A beautiful mix of modes – the songwriting skills of Will Beeley – aka William C Beeley – and the warm southern setting of the Malaco studios at the end of the 70s! The set's got a vibe that's maybe like the best rootsy work to come out of Memphis or Muscle Shoals in the earlier part of the decade – well-penned tunes that aren't really straight rock, folk, or country – and which come together in a special sort of southern brew, without any sort of posturing or pretense. The album's wonderfully non-commercial – and has a timeless vibe that still makes it sound fresh after all these many years – as generations of artists discover the overlooked genius of Beeley. Titles include "Tell Me How Are You", "I Can't Pretend Much Longer", "Standin At The Station", "I Don't Know What I'm Into", "Rainy Sundays", "Passing Dream", and "As The Darkness Of The Heavens". LP, Vinyl record album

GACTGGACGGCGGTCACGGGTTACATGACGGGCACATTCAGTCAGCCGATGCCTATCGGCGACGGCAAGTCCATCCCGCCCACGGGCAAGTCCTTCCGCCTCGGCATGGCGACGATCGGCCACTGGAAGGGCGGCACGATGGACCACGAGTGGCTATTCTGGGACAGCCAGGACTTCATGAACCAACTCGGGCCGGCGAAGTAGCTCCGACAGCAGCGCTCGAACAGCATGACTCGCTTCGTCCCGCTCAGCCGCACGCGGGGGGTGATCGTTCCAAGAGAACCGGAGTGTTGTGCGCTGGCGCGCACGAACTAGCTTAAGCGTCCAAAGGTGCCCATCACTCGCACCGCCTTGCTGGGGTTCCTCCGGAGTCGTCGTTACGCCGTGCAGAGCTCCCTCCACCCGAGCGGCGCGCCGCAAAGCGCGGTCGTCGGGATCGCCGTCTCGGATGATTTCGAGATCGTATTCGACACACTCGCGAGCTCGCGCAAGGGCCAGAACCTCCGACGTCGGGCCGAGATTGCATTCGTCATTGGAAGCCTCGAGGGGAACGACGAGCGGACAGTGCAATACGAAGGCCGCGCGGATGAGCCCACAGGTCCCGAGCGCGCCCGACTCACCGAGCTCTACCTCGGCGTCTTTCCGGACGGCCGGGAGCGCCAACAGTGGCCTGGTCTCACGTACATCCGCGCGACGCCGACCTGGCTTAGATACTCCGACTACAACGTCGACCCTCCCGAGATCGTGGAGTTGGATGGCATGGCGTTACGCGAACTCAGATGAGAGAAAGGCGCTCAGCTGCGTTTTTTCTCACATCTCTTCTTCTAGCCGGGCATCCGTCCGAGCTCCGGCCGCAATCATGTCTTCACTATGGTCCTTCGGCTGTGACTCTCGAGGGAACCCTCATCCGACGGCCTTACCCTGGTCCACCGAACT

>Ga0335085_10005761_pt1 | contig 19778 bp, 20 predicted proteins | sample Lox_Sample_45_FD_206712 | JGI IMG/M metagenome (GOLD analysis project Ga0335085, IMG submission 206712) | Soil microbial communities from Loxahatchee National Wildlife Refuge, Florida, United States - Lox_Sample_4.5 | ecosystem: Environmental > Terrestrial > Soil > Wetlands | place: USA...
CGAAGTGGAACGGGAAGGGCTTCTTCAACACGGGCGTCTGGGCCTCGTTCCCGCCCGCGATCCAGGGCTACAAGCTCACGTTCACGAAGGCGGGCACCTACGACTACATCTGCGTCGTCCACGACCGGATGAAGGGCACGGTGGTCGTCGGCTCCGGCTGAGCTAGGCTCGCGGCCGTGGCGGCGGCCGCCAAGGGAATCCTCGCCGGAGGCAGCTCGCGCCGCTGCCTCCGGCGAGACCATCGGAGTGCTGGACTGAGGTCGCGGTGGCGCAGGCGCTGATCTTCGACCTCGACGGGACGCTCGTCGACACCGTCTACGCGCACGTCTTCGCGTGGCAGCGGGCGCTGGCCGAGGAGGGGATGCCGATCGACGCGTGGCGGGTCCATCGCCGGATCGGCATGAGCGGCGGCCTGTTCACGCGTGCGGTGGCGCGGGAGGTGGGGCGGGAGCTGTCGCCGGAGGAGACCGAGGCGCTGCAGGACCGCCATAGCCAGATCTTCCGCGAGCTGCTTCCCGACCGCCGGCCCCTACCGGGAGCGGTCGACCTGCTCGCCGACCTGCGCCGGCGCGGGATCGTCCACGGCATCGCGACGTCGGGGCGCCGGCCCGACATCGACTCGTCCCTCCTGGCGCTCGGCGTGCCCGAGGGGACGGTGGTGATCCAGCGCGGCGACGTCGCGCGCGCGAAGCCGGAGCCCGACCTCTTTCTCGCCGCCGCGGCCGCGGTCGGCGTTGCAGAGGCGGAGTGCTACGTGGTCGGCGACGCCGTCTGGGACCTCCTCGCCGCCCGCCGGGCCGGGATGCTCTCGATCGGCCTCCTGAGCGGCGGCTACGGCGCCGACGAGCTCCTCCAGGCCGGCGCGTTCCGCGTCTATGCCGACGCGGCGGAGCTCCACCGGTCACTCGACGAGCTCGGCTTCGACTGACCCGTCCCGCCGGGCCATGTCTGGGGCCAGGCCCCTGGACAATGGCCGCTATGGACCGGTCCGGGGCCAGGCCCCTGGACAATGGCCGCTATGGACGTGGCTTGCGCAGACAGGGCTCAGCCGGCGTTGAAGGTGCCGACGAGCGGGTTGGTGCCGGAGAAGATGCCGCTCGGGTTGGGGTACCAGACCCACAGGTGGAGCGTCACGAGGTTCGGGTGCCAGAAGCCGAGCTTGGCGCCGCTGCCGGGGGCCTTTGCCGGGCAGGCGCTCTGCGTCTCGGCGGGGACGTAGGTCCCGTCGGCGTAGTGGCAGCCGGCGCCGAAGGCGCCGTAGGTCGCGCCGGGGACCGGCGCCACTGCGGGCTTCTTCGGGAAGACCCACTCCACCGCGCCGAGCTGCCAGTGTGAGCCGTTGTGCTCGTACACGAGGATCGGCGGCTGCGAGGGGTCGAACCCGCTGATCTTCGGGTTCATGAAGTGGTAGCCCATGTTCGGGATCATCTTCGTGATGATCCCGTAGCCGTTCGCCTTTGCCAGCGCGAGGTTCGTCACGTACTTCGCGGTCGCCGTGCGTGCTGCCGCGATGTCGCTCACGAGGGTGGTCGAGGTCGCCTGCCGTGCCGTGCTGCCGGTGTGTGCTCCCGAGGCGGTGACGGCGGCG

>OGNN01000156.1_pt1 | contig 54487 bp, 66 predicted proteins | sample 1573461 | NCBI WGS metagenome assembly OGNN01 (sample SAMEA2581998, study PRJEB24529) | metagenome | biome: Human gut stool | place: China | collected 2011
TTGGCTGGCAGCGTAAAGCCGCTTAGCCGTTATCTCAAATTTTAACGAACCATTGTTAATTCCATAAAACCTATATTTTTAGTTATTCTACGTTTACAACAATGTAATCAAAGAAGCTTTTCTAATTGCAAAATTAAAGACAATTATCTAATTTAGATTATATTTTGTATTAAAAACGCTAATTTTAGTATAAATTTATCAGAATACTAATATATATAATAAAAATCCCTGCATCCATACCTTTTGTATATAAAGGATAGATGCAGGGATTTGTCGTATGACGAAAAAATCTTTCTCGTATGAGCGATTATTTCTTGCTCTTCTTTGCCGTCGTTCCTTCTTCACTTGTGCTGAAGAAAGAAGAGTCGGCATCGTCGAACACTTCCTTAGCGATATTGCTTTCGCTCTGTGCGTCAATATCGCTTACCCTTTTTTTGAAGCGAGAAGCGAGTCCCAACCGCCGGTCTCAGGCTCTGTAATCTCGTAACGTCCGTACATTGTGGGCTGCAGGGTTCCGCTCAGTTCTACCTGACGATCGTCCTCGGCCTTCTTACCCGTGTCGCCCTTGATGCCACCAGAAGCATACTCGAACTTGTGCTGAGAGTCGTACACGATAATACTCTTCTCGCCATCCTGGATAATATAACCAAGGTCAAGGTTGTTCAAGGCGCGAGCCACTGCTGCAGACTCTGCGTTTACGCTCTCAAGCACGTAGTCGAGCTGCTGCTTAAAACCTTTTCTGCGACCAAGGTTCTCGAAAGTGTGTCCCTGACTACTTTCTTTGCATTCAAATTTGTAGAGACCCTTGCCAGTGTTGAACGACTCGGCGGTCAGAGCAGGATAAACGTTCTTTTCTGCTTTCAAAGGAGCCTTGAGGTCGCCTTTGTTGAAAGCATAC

William C Beeley —
Gallivantin ... LP North Park/TompkinsSquare, 1971. New Copy (reissue)...
A beautiful little set from the enigmatic William Beeley – a singer/songwriter who's very clearly influenced by the early work of Bob Dylan – but who has a sound that quickly takes off in his own direction! Beeley begins the set with a version of a Dylan tune, but then opens up into some very personal songs of his own – presented with just vocals and guitar, in an up-close, honest style that's somewhere in the territory of Tim Hardin or early Leonard Cohen – not that William's copping their approach, just that the songs are that good, we'd easily rank them in such heady company. And although the set was originally issued on a tiny Texas label, the sound is much more northeast overall – on titles that include "Summer Colored Skin", "Carol", "And Then I'll Be Gone", "Easter Sunday Song", "Weathered Lady", and the album's ten minute closer "Little Wheel Spin & Spin & Co'Dine". LP, Vinyl record album